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Book Review: Catching the Big Fish: Meditation, Consciousness and Creativity by David Lynch

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David Lynch's first film, Eraserhead (1977), a dark, disturbing and deeply surreal exploration of the director's own subconscious, was initially pronounced as unreleasable upon completion, but in short time became a cult classic and critical success, launching Lynch to the forefront of avant-garde film-making and earning him the favour of Stanley Kubrick, who proclaimed Eraserhead one of his all-time favourite films.

Thirty years later David Lynch is still exploring the sub-conscious, and unusually for a notoriously private director who refuses to discuss the details of his plots or their meanings, has written a book about… himself. Not a traditional biography, mind you, but a surreal, whimsical exploration of his own consciousness. His legion of fans would expect nothing less.

In Catching the Big Fish: Meditation, Consciousness, and Creativity, David Lynch puts aside his filmic quest to get inside the viewer’s head and lets them instead inside his, an invitation almost as rare as a ticket to fiction’s Wonka Chocolate Factory, and possibly just as out of this world.

    When I first heard about meditation I had zero interest in it, I wasn’t even curious. It sounded like a waste of time. What got me interested though was the phrase, ‘True happiness lies within.'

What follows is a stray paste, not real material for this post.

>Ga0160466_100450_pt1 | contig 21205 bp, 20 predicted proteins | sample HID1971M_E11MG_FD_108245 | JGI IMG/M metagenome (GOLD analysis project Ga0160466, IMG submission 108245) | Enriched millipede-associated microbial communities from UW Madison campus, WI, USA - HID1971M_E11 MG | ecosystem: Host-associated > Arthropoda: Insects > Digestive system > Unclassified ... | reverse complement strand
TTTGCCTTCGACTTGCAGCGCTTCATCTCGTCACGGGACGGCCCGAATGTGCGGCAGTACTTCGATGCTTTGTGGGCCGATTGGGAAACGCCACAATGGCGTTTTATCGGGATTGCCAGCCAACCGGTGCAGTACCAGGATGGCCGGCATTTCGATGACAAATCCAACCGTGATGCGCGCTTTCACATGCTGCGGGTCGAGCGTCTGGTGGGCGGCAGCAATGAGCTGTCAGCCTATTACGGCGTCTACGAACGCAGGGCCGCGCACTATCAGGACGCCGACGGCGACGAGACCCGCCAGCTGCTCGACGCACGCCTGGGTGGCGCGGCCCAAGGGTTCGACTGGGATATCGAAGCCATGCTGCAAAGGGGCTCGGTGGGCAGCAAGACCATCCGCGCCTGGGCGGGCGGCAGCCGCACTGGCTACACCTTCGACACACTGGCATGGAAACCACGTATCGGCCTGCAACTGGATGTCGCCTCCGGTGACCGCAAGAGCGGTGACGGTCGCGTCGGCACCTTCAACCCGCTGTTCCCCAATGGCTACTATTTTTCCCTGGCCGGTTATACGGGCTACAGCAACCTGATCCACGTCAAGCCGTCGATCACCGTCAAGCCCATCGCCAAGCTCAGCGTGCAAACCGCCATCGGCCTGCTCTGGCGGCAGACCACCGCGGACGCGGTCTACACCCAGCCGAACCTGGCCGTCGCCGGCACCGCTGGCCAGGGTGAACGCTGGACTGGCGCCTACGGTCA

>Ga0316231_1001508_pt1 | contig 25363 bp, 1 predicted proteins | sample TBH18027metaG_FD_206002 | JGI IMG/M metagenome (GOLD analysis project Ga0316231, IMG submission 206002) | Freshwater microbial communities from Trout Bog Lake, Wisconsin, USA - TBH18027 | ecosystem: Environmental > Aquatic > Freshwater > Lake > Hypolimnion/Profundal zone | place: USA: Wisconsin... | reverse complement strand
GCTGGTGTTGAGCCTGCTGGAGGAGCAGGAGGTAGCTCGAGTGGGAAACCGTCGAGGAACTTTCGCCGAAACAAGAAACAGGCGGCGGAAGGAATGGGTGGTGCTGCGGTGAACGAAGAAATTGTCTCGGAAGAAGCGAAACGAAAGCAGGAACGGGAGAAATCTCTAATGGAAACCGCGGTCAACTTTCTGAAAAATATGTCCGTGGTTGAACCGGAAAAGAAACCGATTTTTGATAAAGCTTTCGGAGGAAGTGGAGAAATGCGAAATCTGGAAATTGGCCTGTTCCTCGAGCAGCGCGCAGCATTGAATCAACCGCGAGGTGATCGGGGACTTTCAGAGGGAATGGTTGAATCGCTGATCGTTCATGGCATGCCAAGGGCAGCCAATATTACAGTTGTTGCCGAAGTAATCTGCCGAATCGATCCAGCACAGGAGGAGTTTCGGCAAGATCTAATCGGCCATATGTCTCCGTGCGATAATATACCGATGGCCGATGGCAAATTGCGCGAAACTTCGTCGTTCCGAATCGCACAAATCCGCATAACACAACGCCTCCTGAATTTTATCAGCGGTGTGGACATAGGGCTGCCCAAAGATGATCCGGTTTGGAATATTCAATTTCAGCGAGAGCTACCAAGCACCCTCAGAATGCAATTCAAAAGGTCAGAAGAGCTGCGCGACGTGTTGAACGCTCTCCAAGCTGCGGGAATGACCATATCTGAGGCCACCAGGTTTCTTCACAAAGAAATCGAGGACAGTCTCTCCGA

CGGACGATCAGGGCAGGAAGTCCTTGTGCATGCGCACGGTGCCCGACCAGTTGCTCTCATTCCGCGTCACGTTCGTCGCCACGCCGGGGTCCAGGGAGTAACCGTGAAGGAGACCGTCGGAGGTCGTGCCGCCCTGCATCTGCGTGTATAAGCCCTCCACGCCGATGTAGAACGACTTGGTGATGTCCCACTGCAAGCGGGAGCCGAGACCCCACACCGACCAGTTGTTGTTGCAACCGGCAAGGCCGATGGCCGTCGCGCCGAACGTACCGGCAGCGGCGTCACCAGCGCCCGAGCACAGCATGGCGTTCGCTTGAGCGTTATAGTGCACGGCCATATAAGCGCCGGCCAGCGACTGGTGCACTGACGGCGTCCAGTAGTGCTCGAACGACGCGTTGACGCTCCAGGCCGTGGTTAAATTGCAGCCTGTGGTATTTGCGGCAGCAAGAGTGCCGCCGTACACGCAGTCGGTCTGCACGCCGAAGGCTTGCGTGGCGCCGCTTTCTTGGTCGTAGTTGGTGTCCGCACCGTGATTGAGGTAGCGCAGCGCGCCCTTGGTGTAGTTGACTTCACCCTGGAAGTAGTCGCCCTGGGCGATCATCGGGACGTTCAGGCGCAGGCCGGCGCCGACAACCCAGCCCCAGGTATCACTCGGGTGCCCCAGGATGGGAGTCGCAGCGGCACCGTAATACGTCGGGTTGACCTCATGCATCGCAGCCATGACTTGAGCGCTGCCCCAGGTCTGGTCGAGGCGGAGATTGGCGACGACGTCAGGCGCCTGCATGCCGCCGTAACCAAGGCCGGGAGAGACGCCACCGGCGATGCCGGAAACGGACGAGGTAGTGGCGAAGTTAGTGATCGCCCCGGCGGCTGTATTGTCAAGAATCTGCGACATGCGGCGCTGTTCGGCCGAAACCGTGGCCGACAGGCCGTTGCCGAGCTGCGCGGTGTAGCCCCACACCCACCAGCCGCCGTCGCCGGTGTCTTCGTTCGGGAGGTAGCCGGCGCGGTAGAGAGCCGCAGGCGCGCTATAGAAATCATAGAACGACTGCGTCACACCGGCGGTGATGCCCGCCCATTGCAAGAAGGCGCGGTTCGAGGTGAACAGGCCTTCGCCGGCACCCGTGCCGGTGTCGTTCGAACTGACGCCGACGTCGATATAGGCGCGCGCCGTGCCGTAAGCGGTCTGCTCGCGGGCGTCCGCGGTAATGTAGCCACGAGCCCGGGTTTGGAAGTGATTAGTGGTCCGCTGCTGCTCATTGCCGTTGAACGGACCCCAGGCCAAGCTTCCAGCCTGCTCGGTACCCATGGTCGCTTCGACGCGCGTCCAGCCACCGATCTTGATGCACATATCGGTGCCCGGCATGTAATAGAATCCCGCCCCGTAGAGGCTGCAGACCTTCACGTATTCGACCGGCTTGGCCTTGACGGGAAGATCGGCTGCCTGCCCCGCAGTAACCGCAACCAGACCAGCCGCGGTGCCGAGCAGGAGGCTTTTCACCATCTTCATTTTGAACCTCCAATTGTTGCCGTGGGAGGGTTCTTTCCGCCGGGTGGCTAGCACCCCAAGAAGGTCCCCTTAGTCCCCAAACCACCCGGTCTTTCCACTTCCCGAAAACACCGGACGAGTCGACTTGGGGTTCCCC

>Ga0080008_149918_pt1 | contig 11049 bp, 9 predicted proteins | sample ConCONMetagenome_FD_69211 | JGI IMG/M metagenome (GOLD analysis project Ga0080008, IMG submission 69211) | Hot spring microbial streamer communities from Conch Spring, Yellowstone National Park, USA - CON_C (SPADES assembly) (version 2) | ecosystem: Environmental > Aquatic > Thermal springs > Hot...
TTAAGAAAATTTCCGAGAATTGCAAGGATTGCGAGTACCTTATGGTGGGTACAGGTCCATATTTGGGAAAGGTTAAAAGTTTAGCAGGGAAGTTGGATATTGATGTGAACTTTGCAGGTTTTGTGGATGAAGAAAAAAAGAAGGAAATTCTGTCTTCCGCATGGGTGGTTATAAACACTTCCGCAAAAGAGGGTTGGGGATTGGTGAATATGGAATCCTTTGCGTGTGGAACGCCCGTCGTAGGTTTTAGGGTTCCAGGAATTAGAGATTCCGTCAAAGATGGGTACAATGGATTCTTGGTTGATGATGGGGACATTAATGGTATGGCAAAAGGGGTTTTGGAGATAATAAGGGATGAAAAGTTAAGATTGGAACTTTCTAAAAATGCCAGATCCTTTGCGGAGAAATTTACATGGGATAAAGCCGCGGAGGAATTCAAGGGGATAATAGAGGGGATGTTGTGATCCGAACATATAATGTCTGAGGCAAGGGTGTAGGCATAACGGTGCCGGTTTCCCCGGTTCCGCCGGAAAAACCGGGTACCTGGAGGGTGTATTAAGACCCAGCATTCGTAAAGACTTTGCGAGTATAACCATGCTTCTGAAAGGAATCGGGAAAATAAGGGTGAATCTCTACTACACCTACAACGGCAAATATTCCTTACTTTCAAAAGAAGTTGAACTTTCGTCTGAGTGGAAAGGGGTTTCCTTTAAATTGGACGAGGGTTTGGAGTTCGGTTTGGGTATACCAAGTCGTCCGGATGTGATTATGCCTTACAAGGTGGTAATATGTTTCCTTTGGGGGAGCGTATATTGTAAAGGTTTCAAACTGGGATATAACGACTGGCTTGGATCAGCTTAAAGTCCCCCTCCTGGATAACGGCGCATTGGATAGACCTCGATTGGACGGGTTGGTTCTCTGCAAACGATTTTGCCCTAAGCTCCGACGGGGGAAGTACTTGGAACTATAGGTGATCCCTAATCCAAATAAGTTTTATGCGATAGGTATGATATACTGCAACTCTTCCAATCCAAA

So begins Catching the Big Fish, and from the very first page, as though entering a state of deep meditation, ordinary reality is left — along with one’s shoes — at the door. A practitioner of meditation for 20 minutes, two times a day, for over 30 years, Lynch invites the reader on a mind-altering journey, expounding upon his commitment to Transcendental Meditation and the powerful creative wellspring it has provided him in 85 alternatively light and lofty chapters, many in koan-like form.

Citing his daily sessions of silence and inner happiness as essential to the creative process, one can only wonder what kind of films this director might have made otherwise – with Academy Award nominated Blue Velvet (1986) among the most disturbing, unsettling films of all time.

Catching the Big Fish is a blend of thoughts and themes, sometimes random like a stream of consciousness, or — the analogy he personally prefers for creativity — casting a hook into a bottomless sea. The book melds biography, film analysis, philosophy and spirituality with a heart-on-sleeve sincerity, while incorporating a narrative of the author’s passion for charting the world of dreams and ideas and rendering them unto action.

Few probably realise that this famously reclusive director is putting his own money into establishing meditation centres around the world, or that he has founded the David Lynch Foundation for Consciousness-Based Education and Peace to further his meditative ideals.

Like a rare sighting of the Loch Ness Monster, any public appearance of one of the greatest American directors of modern cinema is compulsory viewing, or reading in this case, and whether or not you are ready to tread the same waters, Catching the Big Fish is worth at least a dip.

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About johnji

  • http://www.gohah.blogspot.com GL Hauptfleisch

    Nice review, well expressed.

  • http://sensitivitytothings.com John Gillespie

    Thanks a lot. Glad you enjoyed it.